On Nov. 2, Montclair will vote to determine our children’s future. 

Our township is an odd anomaly, one of only eight municipalities whose citizens don’t vote to determine the makeup of their boards of education. Among the various rationalizations for this obvious disregard for democratic process, the most specious one charges that allowing Montclair’s citizens to elect our school board will undermine racial equity on the board, and by extension in the schools themselves. 

According to this argument, Montclairans can’t be trusted not to succumb to their own internalized racism, and can be expected to vote in a Board of Education that will dismantle our magnet system and re-institute segregated schools. 

This is an ironic viewpoint on multiple levels, given Montclair’s extreme progressive self-identification and commitment to “diversity and inclusion.” As president of the Montclair Republican Club, I find it doubly insulting to the character of every good citizen of the town. 

Montclair Republicans are a tiny minority in our community, and yet, in spite of deep and often hostile opposition, we find avenues to express our ideas on the primacy of the individual against the stealth power of the state. It’s in that spirit that we, like all decent Montclairans, detest and decry racism in all its insidious forms. It’s in that spirit that we celebrate school choice,a policy that has liberated untold numbers of poor and minority children, and which is the basis for our magnet system. And it’s in that spirit that we emphatically support the referendum to introduce an elected school board to Montclair.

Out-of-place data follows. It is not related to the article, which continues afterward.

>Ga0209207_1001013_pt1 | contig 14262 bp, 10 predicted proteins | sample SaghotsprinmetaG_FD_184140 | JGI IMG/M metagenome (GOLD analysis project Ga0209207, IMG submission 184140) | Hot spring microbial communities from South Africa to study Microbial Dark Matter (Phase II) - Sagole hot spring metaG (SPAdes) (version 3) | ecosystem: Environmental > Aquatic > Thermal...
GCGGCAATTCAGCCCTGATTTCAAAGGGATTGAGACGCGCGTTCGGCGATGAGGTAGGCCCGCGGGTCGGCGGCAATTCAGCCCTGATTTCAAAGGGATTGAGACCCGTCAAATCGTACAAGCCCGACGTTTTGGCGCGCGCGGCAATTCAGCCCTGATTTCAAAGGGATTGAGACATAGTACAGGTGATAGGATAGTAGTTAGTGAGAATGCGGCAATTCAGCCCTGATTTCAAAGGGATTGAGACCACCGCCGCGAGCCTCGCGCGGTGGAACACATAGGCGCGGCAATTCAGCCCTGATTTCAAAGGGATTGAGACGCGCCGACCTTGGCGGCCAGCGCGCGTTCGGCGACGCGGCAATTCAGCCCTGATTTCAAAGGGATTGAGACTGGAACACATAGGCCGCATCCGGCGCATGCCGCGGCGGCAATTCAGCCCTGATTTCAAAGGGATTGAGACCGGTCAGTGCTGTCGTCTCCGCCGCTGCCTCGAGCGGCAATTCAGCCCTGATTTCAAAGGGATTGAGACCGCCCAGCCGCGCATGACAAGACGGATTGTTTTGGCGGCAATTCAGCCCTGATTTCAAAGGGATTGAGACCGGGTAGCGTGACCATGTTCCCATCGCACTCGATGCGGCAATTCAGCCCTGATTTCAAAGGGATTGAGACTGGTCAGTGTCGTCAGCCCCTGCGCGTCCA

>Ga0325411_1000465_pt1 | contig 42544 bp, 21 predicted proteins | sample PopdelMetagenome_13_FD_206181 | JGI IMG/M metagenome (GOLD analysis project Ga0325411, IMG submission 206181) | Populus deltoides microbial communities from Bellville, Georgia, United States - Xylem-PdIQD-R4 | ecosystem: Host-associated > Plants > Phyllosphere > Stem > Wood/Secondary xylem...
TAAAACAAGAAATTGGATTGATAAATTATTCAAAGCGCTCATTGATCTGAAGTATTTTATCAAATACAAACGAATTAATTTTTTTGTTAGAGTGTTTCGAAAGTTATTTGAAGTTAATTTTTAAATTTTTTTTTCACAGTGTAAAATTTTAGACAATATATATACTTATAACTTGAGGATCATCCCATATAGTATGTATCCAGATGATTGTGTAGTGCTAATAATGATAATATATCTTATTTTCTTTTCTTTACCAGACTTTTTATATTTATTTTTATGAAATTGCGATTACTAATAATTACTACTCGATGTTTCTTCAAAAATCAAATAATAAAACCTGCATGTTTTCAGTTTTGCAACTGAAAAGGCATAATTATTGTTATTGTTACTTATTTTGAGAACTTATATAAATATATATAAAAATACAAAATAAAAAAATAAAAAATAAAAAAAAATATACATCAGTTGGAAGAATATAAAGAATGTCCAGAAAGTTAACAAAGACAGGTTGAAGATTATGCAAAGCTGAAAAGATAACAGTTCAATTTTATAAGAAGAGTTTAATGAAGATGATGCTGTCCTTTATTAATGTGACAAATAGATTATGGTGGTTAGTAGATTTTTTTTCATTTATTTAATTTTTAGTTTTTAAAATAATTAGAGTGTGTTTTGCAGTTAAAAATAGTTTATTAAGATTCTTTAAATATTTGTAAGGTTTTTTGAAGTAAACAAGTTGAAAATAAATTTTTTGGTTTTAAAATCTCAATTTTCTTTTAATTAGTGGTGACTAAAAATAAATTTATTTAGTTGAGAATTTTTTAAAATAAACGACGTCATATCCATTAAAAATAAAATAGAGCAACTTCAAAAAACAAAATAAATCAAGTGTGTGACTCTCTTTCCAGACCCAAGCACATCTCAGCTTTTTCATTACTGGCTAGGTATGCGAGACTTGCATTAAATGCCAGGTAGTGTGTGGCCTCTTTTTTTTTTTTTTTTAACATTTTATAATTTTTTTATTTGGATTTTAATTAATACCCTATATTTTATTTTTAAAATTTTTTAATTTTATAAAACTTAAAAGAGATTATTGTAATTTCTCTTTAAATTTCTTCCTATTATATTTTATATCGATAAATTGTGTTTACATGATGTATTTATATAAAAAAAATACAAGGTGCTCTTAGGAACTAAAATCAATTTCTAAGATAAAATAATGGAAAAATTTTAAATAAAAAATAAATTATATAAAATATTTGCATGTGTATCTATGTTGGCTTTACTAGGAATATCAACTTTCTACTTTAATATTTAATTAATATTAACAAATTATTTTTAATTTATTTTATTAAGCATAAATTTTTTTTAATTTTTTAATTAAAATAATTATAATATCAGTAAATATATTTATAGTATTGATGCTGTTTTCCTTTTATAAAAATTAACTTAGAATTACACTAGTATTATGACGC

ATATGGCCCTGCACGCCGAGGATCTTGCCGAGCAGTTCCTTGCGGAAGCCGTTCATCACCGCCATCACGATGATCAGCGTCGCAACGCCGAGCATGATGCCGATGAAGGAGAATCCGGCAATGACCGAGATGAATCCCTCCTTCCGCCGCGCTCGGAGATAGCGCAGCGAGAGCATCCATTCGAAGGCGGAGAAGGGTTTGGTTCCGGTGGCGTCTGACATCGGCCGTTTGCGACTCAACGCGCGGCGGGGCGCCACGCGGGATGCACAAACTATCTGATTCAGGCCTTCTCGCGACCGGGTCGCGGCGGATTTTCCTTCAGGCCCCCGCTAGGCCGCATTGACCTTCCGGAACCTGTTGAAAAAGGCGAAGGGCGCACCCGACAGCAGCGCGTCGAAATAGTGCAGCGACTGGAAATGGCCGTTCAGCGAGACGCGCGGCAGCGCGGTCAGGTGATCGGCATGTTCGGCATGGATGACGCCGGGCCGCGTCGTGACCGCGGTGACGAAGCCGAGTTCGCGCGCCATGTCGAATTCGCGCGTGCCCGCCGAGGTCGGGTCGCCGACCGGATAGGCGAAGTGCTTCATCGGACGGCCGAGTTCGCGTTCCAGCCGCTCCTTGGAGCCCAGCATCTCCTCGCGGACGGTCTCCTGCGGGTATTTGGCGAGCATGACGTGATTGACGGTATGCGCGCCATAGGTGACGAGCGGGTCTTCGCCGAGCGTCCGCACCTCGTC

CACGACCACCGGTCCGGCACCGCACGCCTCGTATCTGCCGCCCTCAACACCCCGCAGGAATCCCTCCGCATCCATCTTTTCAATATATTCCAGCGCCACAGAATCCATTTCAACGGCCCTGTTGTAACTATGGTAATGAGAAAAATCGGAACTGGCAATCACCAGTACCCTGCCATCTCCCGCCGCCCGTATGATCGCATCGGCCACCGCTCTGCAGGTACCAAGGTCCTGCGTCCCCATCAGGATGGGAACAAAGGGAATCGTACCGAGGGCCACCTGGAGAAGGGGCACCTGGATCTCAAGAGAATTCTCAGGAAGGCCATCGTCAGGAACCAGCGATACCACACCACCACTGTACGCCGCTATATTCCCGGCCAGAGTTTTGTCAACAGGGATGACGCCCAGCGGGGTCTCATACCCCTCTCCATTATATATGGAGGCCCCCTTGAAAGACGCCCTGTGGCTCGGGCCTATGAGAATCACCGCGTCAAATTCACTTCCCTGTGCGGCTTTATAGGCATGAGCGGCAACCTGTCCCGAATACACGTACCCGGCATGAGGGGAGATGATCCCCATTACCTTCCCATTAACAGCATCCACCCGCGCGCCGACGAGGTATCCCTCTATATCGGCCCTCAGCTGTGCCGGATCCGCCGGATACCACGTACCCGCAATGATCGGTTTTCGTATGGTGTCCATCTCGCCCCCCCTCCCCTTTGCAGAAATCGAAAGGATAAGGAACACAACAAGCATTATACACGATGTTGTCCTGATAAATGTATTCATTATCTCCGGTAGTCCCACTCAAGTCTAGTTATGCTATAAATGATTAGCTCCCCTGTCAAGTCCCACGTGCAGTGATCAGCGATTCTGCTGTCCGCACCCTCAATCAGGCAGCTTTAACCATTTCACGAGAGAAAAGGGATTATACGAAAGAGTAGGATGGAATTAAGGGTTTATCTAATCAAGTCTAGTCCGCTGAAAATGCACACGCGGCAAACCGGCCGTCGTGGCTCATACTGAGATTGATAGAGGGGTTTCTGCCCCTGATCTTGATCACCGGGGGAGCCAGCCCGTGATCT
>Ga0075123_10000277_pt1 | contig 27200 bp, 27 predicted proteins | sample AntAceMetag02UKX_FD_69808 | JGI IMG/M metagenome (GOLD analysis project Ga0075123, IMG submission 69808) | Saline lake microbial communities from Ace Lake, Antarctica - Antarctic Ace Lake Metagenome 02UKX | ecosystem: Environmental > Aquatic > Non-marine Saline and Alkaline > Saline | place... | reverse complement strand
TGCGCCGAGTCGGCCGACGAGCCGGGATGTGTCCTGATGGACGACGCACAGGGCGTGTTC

If a hyper progressive town whose tight embrace of identity politics in every form can’t trust itself to establish a free and integrated school system through the ballot box, what can it be trusted to do? Speaking for the conservative minority, if we’re fortunate enough to have an elected school board after Nov. 2, we will fight in any way we can, together and individually, to rally voters against racism, and to the cause of educational equality and freedom. 

I hope our progressive fellow citizens can commit to do the same. 

John Van Wagner
President, Montclair Republican Club


Montclair Local's Opinion section is an open forum for civil discussion in which we invite readers to discuss town matters, articles published in Montclair, or previously published letters. Views expressed and published in this section are solely those of the writers, and do not represent the views of Montclair Local.

Letters to the editor: To submit a letter to the editor, email letters@montclairlocal.news, or mail "Letters to the Editor," 309 Orange Road, Montclair, NJ, 07042 (email is preferred). Submissions must include the name, address and phone number of the writer for verification. Only the writer's name and town of residence will be published. Montclair Local does not publish anonymous opinion pieces.

Letters must be no more than 500 words in length, and must be received by 5 p.m. Monday to be eligible for potential publication in that week's Thursday print issue. Letters may be edited by Montclair Local for grammar and style. While our goal is to publish most letters we receive, Montclair Local reserves the right to decline publication of a letter for any reason, including but not limited to concerns about unproven or defamatory statements, inappropriate language, topic matter far afield of the particular interests of Montclair residents, or available space.

Town Square: Montclair Local also accepts longer-form opinion essays from residents aiming to generate discussion on topics specific to the community, under our "Town Square" banner. "Town Square" essays should be no more than 750 words in length, and topics should be submitted to letters@montclairlocal.news at least seven days prior to publication.